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INNI [Limited Edition With Postcards] CD+DVD, Box set
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Inni is either the first-ever Sigur Rós live album, or second live film (and follow up to 2007's acclaimed tour film Heima). in fact, it is both: a 75-minute film and 105-minute double live album of the band captured in full flow at the close of their last tour in November 2008. Filmed at Alexandra Palace over two nights by director Vincent Morisset the film strips away everything save the raw performance of the four musicians themselves.
Originally filmed on HD digital, Inni was first transferred to 16mm film and then projected and re-filmed once, sometimes through glass and other objects to give a strong impressionistic look, a feat accomplished with the help of Godspeed You! Black Emperor visual collaborator Karl Lemieux. The film was then meticulously pieced together by Heima editor Nick Fenton, who chose to break up the flow with unexplained archive footage, including interview and concert material from before the band's exposure to the wider world at the tail end of the last century.
Releasing a Greatest Hits album doesn’t seem very Sigur Rós, so this live album will have to do. Since the Icelanders haven’t released a new album since 2008 (and the follow-up to Með suð í eyrum við spilum endalaust was scrapped before it was finished), Inni is also a welcome stopgap, if not the album fans wanted. Inni (‘Inside’) contains tracks from each of their albums, and comes with 75 minutes of concert footage (no frills; no audience even) from London’s Alexandra Palace in November 2008. The double-CD from the same two shows encompasses 105 minutes, enough for about five of their songs. Only kidding. There are 15 tracks in total, but Sigur Rós songs are the aural equivalent of the slow food club, each taste to be savoured and endured so that every classical, folk, ambient, rock and post-rock flavour can be absorbed. If rock’n’roll is the new food, Jónsi and company could win Masterchef every time.
But there’s something about live albums that falls short of the main event. Sigur Rós are an extraordinary live band; it’s those flavours, with backlighting and blended visuals, and Jónsi’s presence, the way he draws that violin bow across his guitar and gets lost in sound, and the way all four of them are bathed in the intensity of their performance. This is all lacking when you hear Inni in the cold light of day/dusk/night. The way the frontman stretches for those high fragile notes in Glósóli would be much better with the visual aid (it’s not on the film). And pictured or not, this version of Hoppípolla – after all its exposure on TV and film – isn’t expansive enough.
But this is still Sigur Rós, and free of the orchestral addendums of other live tours, and unshackled from the studio finesse, the band ignites on several occasions, when they grasp the epic strands of their DNA. Svefn-g-englar is already the slowest and dreamiest storming-of-the-barricades you’re ever likely to hear, but here it’s even bigger. Similarly, Ný batterí is gifted a brutal power here that you rarely hear on their albums. E-Bow – aka Untitled #6 from ( ) – is the sound of shearing glaciers and this version sears. Festival is equally hair-raising, but Popplagið – aka Untitled #8 from ( ) – is the killer blow, 15 minutes of the highest drama. And you can see every one of those four killers on the film. The one brand new track, the closing Lúppulagið, is six minutes of elegant piano ambience that comprises either an anti-climax or the calm after the storm. Watching this on film won’t make it better, however. But at least you have the choice. --Martin Aston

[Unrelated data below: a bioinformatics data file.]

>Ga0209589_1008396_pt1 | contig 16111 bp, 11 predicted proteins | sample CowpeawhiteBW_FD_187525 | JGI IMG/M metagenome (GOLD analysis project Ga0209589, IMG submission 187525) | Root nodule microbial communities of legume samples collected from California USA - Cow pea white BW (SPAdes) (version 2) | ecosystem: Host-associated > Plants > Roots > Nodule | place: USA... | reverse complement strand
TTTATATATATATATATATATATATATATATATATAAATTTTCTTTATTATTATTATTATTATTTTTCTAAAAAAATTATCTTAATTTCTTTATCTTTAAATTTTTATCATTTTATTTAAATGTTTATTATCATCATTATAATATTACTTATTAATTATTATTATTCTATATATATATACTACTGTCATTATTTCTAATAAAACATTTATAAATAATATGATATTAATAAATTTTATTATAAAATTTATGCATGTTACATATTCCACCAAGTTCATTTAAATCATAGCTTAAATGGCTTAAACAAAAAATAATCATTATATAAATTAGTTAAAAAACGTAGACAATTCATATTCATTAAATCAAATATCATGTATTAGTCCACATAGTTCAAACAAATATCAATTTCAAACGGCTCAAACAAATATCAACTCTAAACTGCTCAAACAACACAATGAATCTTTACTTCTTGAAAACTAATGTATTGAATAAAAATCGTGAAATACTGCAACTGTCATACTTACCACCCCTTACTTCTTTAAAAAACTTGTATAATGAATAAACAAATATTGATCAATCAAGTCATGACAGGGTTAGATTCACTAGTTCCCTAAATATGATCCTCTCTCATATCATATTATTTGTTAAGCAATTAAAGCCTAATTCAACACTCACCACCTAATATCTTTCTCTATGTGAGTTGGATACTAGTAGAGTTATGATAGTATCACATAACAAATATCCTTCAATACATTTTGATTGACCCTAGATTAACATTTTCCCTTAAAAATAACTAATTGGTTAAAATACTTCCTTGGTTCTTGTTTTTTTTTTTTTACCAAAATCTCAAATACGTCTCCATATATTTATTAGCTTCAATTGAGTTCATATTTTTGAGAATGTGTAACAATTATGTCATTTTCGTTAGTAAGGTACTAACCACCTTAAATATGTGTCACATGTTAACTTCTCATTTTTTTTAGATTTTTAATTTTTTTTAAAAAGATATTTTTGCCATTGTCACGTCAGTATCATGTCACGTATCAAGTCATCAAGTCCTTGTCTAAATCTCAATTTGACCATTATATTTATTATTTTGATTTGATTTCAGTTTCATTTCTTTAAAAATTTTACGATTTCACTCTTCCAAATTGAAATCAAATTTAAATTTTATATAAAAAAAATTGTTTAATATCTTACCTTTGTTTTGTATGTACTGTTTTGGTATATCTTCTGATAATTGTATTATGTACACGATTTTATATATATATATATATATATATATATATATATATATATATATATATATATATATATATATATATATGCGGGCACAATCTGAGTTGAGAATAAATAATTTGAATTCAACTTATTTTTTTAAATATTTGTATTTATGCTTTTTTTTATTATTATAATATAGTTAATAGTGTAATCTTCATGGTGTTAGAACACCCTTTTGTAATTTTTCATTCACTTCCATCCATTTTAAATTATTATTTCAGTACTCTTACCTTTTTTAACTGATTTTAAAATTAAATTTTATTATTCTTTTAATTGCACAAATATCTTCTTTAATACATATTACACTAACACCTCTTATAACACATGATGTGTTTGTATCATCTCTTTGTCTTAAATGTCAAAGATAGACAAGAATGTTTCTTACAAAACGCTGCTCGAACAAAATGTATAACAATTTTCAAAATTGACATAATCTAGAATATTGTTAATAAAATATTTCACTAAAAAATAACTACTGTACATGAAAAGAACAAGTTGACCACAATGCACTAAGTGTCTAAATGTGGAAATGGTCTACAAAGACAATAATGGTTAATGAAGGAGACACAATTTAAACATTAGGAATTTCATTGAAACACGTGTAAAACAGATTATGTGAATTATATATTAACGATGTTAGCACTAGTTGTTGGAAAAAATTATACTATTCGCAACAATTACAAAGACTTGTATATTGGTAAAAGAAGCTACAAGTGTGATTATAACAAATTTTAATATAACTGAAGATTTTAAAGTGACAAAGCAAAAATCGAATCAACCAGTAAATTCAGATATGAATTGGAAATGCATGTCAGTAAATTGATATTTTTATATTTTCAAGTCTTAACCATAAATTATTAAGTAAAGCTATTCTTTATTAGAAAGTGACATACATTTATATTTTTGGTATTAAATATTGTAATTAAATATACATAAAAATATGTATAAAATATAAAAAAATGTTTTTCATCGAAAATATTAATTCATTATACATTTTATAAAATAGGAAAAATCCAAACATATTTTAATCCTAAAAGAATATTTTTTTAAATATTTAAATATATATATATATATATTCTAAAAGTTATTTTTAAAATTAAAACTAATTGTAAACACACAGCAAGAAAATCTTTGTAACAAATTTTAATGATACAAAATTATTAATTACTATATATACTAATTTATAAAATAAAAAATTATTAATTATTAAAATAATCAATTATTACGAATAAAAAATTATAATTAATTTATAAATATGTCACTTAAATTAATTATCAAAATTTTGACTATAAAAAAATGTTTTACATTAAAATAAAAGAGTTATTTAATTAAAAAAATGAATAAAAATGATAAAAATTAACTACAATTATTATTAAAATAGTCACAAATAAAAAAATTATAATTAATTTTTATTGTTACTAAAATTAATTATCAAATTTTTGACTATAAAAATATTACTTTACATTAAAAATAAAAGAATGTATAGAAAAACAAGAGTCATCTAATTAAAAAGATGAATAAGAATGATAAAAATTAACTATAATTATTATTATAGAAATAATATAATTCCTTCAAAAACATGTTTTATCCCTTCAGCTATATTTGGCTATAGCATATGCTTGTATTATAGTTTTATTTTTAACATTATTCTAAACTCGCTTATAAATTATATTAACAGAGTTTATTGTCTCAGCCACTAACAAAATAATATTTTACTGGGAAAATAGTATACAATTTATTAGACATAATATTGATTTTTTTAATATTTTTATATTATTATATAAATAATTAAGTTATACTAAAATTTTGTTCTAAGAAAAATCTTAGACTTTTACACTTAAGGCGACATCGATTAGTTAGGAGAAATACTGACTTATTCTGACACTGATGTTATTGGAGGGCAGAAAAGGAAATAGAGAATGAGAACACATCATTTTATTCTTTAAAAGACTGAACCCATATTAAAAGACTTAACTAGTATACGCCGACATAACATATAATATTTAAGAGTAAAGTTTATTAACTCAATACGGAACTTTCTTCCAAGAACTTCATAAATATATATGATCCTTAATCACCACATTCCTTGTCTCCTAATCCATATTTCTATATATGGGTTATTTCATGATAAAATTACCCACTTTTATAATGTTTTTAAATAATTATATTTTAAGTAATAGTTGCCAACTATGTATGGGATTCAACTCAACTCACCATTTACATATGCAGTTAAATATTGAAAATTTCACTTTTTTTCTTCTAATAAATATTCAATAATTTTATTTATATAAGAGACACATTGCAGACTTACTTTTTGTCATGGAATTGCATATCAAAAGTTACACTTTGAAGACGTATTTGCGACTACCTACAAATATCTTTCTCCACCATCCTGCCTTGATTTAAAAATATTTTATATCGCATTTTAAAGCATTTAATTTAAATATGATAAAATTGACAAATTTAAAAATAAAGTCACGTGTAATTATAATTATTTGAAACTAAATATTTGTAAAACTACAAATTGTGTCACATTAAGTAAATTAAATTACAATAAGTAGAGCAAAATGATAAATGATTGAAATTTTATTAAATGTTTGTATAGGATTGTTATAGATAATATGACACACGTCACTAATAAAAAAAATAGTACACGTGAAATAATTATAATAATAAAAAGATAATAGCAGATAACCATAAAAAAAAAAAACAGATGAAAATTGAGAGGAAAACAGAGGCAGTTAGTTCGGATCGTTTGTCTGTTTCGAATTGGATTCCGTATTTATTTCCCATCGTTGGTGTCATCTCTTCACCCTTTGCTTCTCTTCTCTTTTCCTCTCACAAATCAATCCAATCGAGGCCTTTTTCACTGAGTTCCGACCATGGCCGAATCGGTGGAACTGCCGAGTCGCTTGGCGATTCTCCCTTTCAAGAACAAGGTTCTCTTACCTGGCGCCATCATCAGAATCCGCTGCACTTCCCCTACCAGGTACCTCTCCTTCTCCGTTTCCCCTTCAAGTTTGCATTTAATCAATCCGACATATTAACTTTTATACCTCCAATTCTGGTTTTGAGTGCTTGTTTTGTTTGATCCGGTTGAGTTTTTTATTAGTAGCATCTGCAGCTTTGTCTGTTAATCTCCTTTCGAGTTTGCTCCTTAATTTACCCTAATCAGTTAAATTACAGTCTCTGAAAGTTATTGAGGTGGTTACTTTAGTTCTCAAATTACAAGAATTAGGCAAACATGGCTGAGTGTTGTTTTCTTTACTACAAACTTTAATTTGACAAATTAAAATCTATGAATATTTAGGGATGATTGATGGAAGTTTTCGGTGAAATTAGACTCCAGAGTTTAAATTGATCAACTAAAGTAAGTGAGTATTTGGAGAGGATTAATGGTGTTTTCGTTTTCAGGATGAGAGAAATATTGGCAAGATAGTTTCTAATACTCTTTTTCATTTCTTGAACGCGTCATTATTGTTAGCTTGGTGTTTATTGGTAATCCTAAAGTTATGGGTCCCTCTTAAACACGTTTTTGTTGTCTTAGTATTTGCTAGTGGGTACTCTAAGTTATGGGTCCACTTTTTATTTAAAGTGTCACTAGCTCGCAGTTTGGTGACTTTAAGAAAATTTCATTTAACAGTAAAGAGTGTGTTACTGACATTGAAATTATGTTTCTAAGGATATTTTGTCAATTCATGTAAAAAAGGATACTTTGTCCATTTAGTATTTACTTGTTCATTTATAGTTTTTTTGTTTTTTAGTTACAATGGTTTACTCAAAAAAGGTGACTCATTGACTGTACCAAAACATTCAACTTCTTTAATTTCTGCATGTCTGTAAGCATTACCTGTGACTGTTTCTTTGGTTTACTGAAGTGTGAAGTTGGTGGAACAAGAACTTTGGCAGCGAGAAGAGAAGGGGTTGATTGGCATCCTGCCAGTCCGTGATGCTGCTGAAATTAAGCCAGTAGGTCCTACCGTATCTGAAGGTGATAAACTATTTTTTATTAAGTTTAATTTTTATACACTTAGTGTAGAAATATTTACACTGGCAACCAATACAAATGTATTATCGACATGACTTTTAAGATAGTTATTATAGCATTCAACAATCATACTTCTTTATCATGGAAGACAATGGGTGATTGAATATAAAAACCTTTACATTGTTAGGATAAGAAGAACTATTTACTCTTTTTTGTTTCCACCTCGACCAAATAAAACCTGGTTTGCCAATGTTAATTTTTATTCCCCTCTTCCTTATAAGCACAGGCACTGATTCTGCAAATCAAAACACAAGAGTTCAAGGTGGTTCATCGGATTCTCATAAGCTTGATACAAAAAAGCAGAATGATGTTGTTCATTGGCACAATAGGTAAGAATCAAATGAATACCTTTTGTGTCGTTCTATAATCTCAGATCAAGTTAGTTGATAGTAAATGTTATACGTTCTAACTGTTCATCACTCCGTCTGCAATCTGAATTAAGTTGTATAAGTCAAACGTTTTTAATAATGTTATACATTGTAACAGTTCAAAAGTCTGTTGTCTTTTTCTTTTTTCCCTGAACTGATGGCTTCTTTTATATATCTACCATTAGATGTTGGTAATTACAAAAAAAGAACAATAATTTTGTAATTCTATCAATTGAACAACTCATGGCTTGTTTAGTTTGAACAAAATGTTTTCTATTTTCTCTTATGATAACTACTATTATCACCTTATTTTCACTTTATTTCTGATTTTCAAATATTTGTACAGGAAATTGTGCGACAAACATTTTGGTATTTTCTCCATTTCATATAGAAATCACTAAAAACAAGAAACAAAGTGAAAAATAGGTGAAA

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Top Customer Reviews
Sigur Ros's music, while brilliant on its own, is enhanced by visuals and this is why I think the film (in a different order from the cds and with interludes between the actual performance including one hilarious moment when they are ejected from a hotel piano bar) works better than the live concert per se. Seeing the musicians breakway and regroup before the onslaught of "sæglópur" is spell-binding despite havinh heard it 50 times before. The film is suitably atmospheric, in turn film noirish and like Soviet 1920 propaganda films.
All in all, highly recommended.
Get yourself an isolated cottage; open all the windows and doors; run it through your B&W's or Monitor Audio's and turn the amp up to 11. & then frighten an awful lot of sheep!
Popplagid - just a huge Wow!
Utterly, utterly magnificent.
Most Recent Customer Reviews
This is great, love it.
You can listen to it anywhere and in any mood.
A good choice for many ages tennagers to oldies!